The mine counter-measure vessels will be built at the Goa Shipyard Limited (GSL) in collaboration with Busan-based Kangnam Corporation under the Centre’s Make in India initiative. Though the deal was supposed to be closed last year, discussions on technology transfer to India caused some delays.
Minesweepers are used to keep sea lanes mine-free and destroy minefields near enemy shores while undertaking offensive action.
“We are working hard to conclude the contract this financial year,” GSL chairman Rear Admiral Shekhar Mital (retd) told HT on Tuesday. “Technology transfer is a complex issue, and both sides have to be satisfied. Ironing out the details took some time.”
Kangnam had competed with Italian shipbuilder Intermarine for the project.
All 12 vessels will be constructed in India, and are expected to have 60% indigenous content. The construction of the first vessel is expected to begin in April 2018, and deliveries will be completed between 2021 and 2026.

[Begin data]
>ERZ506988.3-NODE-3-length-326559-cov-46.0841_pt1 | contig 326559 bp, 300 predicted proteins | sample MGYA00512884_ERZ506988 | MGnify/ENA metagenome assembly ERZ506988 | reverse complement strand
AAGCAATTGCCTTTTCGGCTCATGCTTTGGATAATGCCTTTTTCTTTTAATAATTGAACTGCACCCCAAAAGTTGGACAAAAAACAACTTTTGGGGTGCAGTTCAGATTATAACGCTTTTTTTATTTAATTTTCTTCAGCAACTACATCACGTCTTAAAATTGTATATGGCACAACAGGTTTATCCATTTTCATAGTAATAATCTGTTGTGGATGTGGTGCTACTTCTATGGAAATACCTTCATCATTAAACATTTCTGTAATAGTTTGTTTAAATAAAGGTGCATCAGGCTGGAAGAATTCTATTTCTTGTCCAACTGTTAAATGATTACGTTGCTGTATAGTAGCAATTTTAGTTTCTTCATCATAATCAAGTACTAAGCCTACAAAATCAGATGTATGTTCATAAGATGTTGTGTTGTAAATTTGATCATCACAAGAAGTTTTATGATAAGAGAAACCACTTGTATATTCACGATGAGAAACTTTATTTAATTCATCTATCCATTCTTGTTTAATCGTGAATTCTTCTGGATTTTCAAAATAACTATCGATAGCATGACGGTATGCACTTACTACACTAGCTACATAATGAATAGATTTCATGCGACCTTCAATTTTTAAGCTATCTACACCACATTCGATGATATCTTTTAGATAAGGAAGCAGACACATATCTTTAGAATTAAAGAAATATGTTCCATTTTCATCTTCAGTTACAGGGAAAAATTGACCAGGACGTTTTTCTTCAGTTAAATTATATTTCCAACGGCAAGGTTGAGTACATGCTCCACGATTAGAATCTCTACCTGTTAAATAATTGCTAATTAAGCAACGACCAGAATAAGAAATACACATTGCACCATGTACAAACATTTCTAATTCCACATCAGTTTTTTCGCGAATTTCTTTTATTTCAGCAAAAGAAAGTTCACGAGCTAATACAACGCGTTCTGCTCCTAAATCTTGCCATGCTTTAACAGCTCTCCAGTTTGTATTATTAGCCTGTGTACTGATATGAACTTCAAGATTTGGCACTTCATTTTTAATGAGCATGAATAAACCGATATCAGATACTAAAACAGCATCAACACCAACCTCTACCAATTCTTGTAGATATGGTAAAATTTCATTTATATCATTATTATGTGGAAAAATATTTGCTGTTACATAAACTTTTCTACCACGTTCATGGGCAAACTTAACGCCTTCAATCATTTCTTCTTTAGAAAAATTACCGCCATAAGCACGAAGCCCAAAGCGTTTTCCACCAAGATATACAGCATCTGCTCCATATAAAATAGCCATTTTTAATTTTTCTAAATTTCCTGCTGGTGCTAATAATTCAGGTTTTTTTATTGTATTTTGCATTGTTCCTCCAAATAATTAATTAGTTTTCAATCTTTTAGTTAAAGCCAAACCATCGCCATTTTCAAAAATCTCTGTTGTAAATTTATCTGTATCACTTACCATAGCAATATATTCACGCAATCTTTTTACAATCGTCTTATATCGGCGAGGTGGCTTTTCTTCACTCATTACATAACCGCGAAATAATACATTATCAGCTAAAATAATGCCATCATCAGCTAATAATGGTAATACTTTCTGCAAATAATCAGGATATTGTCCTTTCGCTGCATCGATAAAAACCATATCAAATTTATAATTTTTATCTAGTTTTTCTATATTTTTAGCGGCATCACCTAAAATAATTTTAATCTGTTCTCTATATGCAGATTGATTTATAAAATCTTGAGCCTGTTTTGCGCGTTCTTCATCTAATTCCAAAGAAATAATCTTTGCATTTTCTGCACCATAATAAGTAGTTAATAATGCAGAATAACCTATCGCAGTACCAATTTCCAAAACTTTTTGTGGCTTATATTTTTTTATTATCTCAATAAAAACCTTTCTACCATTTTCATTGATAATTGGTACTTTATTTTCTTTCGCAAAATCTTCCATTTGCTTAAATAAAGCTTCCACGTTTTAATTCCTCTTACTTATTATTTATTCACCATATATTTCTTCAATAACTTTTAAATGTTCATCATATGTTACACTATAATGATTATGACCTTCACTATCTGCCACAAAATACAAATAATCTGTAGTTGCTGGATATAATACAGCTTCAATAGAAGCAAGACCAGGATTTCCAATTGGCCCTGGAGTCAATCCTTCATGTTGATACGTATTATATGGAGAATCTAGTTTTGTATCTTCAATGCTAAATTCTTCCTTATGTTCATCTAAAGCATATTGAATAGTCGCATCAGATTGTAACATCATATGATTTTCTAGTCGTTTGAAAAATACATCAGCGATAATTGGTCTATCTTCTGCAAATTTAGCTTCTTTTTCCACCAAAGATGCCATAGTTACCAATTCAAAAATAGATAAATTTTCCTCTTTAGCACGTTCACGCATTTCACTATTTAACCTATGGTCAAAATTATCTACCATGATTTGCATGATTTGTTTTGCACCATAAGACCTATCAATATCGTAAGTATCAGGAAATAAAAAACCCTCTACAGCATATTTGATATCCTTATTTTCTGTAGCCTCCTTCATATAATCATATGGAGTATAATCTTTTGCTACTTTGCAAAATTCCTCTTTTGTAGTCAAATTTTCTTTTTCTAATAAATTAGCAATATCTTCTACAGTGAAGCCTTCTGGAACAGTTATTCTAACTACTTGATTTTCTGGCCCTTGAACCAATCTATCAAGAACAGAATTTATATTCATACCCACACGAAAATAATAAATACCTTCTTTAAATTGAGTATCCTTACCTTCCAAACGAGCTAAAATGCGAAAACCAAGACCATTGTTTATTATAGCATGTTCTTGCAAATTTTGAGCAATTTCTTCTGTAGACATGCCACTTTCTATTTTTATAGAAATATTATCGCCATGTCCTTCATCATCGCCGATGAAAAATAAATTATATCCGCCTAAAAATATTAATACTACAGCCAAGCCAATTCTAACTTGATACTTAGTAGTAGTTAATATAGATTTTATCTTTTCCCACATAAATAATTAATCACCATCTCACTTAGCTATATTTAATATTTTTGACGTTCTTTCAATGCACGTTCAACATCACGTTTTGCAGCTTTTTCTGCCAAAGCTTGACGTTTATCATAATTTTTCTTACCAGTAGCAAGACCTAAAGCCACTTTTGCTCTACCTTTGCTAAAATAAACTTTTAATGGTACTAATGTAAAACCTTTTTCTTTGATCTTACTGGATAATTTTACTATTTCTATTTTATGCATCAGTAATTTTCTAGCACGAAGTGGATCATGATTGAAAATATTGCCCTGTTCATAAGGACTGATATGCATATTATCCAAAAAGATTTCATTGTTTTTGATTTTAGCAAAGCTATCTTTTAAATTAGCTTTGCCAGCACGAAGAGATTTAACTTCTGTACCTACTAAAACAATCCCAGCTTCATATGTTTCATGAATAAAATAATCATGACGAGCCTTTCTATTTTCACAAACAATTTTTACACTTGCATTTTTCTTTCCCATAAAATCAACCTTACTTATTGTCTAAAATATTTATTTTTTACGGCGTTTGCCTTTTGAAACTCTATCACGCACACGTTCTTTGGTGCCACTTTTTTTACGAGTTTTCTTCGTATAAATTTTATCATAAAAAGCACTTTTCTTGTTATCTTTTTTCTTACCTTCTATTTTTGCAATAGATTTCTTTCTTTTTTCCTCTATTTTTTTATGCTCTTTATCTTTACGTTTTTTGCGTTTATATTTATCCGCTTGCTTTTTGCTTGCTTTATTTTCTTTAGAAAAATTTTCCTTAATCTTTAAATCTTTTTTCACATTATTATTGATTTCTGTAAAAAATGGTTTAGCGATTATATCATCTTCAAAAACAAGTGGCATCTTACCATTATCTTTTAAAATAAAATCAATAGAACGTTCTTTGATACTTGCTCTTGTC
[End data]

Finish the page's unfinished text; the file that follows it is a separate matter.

The navy needs to fill several gaps in its mine warfare capability. Its present mine counter-measure force consists of six vessels bought from the erstwhile Soviet Union in the late 1970s. An estimated 24 minesweepers are required to plug the shortfall.
Until now, the GSL has spent Rs 800 crore on scaling up infrastructure to kick off construction of the vessels. Facilities are being created for building glass-reinforced plastic hulls, a design that reduces the ship’s magnetic signature and allows safer navigation through waters that be mined. The minesweepers will have a displacement of 800 to 1,000 tonnes.
Mines are deployed to limit the enemy’s ability to use the sea. These underwater weapons can detonate on contact, or be activated by magnetic and acoustic signatures.
After scrapping an earlier tender to import minesweeping vessels due to alleged irregularities, the government nominated the GSL in February 2015 to build minesweepers in partnership with a foreign shipyard for giving an impetus to the Make in India programme.